Pete Doherty at the ForumCultureMusicLive music
Pete Doherty turned the Kentish Town Forum inside out last night, backed by his latest band the Puta Madres and Jack Jones, critically acclaimed young poet and lead of British alt-rock band Trampolene, on sloppy lead guitar, having preceded the show with some of his spoken-word poetry as part of the opening act. Showing up a tame half-hour late, the singer-songwriter took a riotously eager crowd by surprise when he finally swaggered his way to center stage.
The five-piece supported the frontman through a hefty setlist composed mostly of tracks off his most recent solo album, Hamburg Demonstrations. The Libertines’ You’re My Waterloo evoked a piercing scream from the audience when Carl Barât appeared out of nowhere with a killer guitar solo – and then the show really took off. Pete Doherty successfully dragged both bandmates and listeners into his fun delirium. He flailed, he wrecked, he drank, he slurred; most of all, he delivered.
Although Doherty and Jones maintained the illusion of utter carelessness, (stumbling drunkenly over both rhythm and solo guitar parts in Kolly Kibber among others) it was soon clear that the outrageous frontmen weren’t simply having a laugh. The band fed voraciously off the audience’s raw, pent-up energy and vice versa – plastic cups and jackets soared through the air over euphoric crowd surfers; Doherty’s microphone swung dangerously over his head as he threw anything he could (and some things he probably shouldn’t) into the cheering mass; guitars flew irresponsibly.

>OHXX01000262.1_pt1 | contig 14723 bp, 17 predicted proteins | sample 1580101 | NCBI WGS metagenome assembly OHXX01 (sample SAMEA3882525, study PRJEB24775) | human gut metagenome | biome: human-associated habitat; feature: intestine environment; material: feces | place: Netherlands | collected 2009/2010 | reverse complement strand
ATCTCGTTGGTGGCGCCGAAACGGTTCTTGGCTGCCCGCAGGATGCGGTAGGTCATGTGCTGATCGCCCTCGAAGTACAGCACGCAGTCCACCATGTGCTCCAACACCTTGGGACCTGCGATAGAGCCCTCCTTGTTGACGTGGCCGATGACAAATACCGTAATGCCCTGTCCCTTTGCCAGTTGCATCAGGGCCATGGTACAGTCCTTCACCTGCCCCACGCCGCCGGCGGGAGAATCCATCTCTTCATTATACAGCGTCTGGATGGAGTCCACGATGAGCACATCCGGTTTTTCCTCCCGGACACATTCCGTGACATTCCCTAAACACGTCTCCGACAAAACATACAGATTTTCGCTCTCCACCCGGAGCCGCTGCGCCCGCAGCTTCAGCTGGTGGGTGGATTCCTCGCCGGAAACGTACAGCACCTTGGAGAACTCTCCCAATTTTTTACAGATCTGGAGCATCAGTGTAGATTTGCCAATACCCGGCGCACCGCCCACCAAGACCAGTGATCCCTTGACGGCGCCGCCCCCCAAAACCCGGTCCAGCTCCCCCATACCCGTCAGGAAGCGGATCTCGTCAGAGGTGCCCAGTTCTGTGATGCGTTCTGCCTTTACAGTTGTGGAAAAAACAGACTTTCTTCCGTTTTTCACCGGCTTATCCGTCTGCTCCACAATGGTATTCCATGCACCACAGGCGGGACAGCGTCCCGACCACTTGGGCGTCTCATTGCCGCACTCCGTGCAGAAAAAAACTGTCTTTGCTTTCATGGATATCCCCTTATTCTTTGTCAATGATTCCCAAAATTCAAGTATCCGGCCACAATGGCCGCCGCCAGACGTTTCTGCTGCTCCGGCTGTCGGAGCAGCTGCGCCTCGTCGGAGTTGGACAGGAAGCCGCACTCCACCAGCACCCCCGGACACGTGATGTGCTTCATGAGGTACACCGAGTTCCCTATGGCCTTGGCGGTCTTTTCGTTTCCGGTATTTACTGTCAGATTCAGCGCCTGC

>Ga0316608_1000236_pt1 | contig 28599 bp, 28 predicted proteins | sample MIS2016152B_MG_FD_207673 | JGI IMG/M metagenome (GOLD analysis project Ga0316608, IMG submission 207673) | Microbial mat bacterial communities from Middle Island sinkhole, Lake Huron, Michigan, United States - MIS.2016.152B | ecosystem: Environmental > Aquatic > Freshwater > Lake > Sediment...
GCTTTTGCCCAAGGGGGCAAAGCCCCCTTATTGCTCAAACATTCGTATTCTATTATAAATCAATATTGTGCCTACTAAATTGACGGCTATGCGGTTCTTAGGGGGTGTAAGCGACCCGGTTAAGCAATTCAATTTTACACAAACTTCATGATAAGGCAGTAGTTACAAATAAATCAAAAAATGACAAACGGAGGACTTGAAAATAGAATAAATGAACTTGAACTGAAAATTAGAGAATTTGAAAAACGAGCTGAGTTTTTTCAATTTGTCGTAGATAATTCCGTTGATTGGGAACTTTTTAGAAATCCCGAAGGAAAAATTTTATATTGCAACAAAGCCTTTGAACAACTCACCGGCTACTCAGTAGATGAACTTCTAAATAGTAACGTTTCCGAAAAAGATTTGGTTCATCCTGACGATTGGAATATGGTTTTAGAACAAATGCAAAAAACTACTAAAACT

A technician had the misfortune to run onstage during a particularly chilling dynamic swell in Oily Boker, inciting the frontman to kick him aggressively. The fast-paced fan-favourites Killamangiro and Fuck Forever almost uprooted the venue with moshing and jumping, bringing the night’s catharsis to a peak.
Genres ranged from country to polka, all with a titillating overtone of bawdiness. “Why are you mor-r-rose!?” proclaimed the notorious punk poet during a break in the music, launching into Babyshambles’s thunderous Wolfman. They ended the show like a night at the pub, with the whole band singing a heartfelt but crudely disjointed version of Hallelujah, bringing to mind Jimi Hendrix’s Star-Spangled Banner, and The Libertines’ Up the Bracket.
Despite being thoroughly and satisfyingly intoxicated, Doherty gave a riveting performance the lucky attendees will not soon forget. The uncouth entertainer didn’t need to speak — he gave himself shamelessly to the adoring crowd with raw fervour and a wry sense of humour. In an era of stringent health and safety regulations and widespread sobriety, it was refreshing to see that the true spirit of punk rock can still prevail, if only for one electrifying evening.
Photos: Filippo L’Astorina
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Watch the video for I Don’t Love Anyone (But You’re Not Just Anyone) here: